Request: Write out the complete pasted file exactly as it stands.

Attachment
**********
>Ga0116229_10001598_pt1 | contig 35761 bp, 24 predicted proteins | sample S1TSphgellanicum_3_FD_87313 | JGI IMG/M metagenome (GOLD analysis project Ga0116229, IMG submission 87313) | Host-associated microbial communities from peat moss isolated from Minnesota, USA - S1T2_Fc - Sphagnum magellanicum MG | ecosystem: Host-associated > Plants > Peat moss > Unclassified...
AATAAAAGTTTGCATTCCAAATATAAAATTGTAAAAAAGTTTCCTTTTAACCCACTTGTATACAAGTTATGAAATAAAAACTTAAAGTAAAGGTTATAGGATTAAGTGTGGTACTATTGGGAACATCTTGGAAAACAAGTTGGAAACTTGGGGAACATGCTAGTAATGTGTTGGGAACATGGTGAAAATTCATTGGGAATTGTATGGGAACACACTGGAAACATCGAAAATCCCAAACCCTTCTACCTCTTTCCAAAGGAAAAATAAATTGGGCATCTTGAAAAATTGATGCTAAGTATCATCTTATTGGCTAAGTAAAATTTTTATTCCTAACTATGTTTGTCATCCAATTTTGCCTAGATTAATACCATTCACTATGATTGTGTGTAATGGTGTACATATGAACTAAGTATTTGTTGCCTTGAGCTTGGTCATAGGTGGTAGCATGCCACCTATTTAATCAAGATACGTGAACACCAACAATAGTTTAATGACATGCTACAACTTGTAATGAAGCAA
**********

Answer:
>Ga0116229_10001598_pt1 | contig 35761 bp, 24 predicted proteins | sample S1TSphgellanicum_3_FD_87313 | JGI IMG/M metagenome (GOLD analysis project Ga0116229, IMG submission 87313) | Host-associated microbial communities from peat moss isolated from Minnesota, USA - S1T2_Fc - Sphagnum magellanicum MG | ecosystem: Host-associated > Plants > Peat moss > Unclassified...
AATAAAAGTTTGCATTCCAAATATAAAATTGTAAAAAAGTTTCCTTTTAACCCACTTGTATACAAGTTATGAAATAAAAACTTAAAGTAAAGGTTATAGGATTAAGTGTGGTACTATTGGGAACATCTTGGAAAACAAGTTGGAAACTTGGGGAACATGCTAGTAATGTGTTGGGAACATGGTGAAAATTCATTGGGAATTGTATGGGAACACACTGGAAACATCGAAAATCCCAAACCCTTCTACCTCTTTCCAAAGGAAAAATAAATTGGGCATCTTGAAAAATTGATGCTAAGTATCATCTTATTGGCTAAGTAAAATTTTTATTCCTAACTATGTTTGTCATCCAATTTTGCCTAGATTAATACCATTCACTATGATTGTGTGTAATGGTGTACATATGAACTAAGTATTTGTTGCCTTGAGCTTGGTCATAGGTGGTAGCATGCCACCTATTTAATCAAGATACGTGAACACCAACAATAGTTTAATGACATGCTACAACTTGTAATGAAGCAA